Defendants can continue to identify themselves as founding or original members of The Doors, subject to limits on placement, wording, and font size, and a ban on using the classic Doors logo or any font similar in style to the classic Doors logo.

The court further sustained an injunction against using Morrison’s name, likeness, voice or image to promote defendants’ band. Here the court turned performance critic: “From an artistic or musical perspective, briefly displaying a photograph of Morrison during or immediately prior to a concert adds nothing to the performance and is, in fact, not a part of the performance.” I suspect most rock critics and performance theorists would disagree; combining audio and visual is a primary reason to attend a live performance. But, the court continued, “[t]he only reason to display a photograph of the iconic Morrison is to suggest that the band is a continuation of his work and artistry--in short, to add Morrison’s luster to the band and thus to profit from his name and likeness,” and that’s what the right of publicity statute bans.

Under the injunction, defendants can use Morrison’s likeness for any “legitimate” purpose, “such as an account of the history of The Doors, or in telling the story of 20th century rock and roll. The only act it prohibits is using Morrison’s name and likeness to promote appellants’ band or their concerts.” When you’re at the concert already, how does using the image “promote” the band? What if the original band members begin the show with reminiscences of “the history of The Doors”? Though the ruling with respect to actual ads makes some sense, the court should have drawn the line at conventional commercial speech. (Note that the ruling for ads only makes sense because concerts aren’t excluded from the California right of publicity statute by the provision that protects ads for “a play, book, magazine, newspaper, musical composition, audiovisual work, radio or television program, single and original work of art, [or] work of political or newsworthy value.”)

The dissent began by pointing out that “[t]he members of our community who diligently served as trial jurors in this case for nearly fourteen weeks would be startled to learn that their months of work counted for nothing.” There was a major screw-up in trial management—a month into trial, plaintiffs informed everyone that their claims were largely equitable, not legal, and the parties continued to fight over the legal/equitable line for months after the trial ended. Under the circumstances, the dissent would have bound the plaintiffs to the jury’s findings, allowing an injunction against further breach of the contract, but not damages.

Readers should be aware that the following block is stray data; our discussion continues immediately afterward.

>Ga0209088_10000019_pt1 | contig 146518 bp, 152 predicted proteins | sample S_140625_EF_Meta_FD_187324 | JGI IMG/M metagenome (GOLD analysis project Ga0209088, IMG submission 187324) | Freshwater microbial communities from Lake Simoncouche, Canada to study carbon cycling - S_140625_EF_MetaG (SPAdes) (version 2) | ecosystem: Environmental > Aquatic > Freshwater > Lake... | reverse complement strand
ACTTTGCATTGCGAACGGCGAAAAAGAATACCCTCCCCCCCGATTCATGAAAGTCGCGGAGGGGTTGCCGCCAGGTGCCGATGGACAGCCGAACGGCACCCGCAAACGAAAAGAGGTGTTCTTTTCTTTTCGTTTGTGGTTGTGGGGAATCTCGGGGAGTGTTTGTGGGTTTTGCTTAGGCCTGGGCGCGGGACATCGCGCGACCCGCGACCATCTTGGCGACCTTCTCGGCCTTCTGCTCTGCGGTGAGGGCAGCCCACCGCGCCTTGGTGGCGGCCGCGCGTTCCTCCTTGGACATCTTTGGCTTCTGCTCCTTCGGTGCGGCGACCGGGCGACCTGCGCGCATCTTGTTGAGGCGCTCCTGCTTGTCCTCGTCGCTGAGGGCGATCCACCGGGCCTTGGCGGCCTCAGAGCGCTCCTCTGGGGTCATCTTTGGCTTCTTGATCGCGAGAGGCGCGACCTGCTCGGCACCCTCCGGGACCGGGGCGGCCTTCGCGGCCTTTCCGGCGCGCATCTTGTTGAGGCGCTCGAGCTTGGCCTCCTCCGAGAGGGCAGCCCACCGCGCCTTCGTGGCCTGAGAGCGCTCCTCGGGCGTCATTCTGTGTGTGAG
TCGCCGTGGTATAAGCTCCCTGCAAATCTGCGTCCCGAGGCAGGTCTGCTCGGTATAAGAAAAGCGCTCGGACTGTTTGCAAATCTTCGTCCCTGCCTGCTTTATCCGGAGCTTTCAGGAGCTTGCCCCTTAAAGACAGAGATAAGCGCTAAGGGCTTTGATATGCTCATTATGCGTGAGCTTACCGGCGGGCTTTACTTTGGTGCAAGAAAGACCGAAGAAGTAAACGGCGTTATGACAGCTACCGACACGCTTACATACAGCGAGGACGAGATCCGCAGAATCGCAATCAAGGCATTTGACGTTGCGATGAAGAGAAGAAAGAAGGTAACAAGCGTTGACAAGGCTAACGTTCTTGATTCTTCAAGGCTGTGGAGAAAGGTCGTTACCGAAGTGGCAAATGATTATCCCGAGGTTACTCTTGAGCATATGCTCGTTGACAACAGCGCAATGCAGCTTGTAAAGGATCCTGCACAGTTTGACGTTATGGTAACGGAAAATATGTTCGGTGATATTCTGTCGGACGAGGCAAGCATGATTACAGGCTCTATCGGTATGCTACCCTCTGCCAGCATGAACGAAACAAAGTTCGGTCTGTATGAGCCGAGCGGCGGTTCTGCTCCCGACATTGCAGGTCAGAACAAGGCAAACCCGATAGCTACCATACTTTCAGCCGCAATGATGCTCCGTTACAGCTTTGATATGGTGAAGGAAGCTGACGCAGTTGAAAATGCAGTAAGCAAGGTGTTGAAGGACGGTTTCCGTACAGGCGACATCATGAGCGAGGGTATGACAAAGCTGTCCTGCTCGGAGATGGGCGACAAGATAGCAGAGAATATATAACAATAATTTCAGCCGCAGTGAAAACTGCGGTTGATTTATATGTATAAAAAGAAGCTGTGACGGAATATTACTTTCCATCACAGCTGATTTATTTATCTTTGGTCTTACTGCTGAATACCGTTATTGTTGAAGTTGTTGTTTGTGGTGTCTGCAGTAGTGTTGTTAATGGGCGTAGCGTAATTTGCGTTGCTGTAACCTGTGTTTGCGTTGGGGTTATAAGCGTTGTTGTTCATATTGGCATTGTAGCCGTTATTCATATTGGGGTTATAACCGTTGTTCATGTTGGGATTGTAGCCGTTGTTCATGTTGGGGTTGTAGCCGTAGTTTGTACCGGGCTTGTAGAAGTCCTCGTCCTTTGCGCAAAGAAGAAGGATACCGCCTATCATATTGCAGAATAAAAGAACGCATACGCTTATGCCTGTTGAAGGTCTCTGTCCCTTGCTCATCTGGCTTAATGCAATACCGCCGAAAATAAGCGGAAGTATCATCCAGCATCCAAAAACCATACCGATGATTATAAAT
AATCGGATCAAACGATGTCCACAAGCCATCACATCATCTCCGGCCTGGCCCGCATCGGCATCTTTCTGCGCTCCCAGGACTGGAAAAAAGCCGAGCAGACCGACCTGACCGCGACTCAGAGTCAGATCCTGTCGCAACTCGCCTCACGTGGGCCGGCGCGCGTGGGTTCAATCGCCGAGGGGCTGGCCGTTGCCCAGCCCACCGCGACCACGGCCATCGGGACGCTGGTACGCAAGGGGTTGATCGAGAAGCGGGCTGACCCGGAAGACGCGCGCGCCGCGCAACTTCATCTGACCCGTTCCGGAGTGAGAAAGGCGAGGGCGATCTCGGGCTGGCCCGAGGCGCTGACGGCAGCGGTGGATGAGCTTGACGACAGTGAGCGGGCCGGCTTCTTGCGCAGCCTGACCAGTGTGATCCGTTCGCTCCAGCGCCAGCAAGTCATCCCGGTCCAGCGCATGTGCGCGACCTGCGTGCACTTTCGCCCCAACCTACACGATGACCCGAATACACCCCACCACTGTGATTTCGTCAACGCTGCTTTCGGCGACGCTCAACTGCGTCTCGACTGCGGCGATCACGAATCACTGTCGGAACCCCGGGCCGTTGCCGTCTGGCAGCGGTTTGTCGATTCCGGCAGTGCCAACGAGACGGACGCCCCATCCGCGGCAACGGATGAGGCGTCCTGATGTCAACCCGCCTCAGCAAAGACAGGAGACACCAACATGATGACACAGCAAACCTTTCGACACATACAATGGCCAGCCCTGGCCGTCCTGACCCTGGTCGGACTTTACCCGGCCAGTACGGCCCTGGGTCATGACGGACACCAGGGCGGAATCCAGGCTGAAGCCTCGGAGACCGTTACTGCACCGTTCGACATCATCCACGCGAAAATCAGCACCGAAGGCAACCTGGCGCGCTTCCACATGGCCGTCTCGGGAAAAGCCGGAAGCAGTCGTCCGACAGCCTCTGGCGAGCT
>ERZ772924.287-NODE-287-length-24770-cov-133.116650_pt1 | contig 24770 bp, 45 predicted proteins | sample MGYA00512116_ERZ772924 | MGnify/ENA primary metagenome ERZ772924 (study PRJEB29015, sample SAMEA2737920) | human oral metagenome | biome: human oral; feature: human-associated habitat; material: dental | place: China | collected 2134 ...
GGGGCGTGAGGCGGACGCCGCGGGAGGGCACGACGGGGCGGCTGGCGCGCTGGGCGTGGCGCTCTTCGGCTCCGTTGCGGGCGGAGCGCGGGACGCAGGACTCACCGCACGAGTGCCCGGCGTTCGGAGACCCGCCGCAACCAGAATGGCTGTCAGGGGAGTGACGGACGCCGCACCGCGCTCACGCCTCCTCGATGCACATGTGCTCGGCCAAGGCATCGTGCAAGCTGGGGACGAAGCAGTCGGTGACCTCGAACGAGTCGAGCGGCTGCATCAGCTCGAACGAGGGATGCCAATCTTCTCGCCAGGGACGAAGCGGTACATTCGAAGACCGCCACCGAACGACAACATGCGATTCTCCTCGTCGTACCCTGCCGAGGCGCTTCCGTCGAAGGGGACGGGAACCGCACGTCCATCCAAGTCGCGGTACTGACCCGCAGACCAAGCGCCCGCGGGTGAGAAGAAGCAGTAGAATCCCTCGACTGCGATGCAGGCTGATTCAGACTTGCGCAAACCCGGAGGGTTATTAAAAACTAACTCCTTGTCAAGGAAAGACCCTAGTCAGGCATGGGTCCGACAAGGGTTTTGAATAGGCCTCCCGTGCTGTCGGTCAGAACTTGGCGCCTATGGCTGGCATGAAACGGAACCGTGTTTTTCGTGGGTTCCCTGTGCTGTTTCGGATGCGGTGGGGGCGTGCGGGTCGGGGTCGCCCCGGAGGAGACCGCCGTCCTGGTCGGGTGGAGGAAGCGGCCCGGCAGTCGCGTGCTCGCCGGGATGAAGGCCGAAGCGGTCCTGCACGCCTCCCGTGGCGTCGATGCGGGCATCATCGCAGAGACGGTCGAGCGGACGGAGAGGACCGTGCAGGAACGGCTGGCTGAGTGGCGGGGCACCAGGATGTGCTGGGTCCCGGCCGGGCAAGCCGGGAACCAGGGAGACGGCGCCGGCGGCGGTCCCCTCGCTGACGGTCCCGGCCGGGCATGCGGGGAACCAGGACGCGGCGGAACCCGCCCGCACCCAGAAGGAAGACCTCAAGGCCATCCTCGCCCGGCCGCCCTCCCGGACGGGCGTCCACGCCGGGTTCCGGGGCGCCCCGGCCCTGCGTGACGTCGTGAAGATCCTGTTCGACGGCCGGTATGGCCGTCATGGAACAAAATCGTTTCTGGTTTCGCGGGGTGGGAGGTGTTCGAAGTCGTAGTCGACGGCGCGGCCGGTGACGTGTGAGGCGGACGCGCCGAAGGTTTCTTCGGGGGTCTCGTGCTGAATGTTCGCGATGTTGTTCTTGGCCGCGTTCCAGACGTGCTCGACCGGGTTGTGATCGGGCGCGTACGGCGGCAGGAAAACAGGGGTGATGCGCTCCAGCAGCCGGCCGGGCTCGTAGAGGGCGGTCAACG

As the dissent explained in a footnote, the jury apparently thought that everybody involved had behaved badly, justifying findings of liability on all sides without transfer of money. This, the dissent thought, was quite consistent with the evidence: “Densmore was unable or unwilling to tour; but, rather than giving Manzarek and Krieger the go-ahead with his blessing, he blocked them from performing with other musicians as The Doors of the 21st Century. Manzarek and Krieger knew that the rule of the partnership was unanimity, but when Densmore acted unreasonably, they just went ahead in a ‘to-heck-with-him’ manner. The Estates consist of people who have never touched a musical instrument or a microphone but want to take money from Morrison's former band-mates who - in their mid-60s - are out working.”

However, the dissent would have held that the false advertising claim failed. The trial court’s finding of false advertising based on the use of the name The Doors, a photo of Jim Morrison, and the logo/font associated with The Doors was inconsistent with the jury’s finding of no liability on the trademark and unfair competition claims. Moreover, the majority didn’t explain what was false or misleading: “Surely no one buying a ticket in the 21st century to see The Doors in concert would expect to see Jim Morrison perform. He has been dead for some 37 years. Indeed, Morrison vies with Janis Joplin, Jimi Hendrix, and John Lennon for the title of world’s most famous rock musician to have died young.” (The dissent’s obvious correctness on this point was blunted by its introduction of this problem as a question of the line between falsity and misleadingness, which allowed the majority to respond by parsing doctrine instead of explaining what a reasonable consumer viewing the ad might mistakenly think.)

In any event, the dissent would have held that plaintiffs lacked standing to sue for false advertising, because they had not suffered an injury in fact, nor had they lost money or property as a result of the unfair competition. The jury awarded zero dollars to the plaintiffs on their claims, and the plaintiffs conceded at the start of trial that they were not claiming any harm to their catalogue.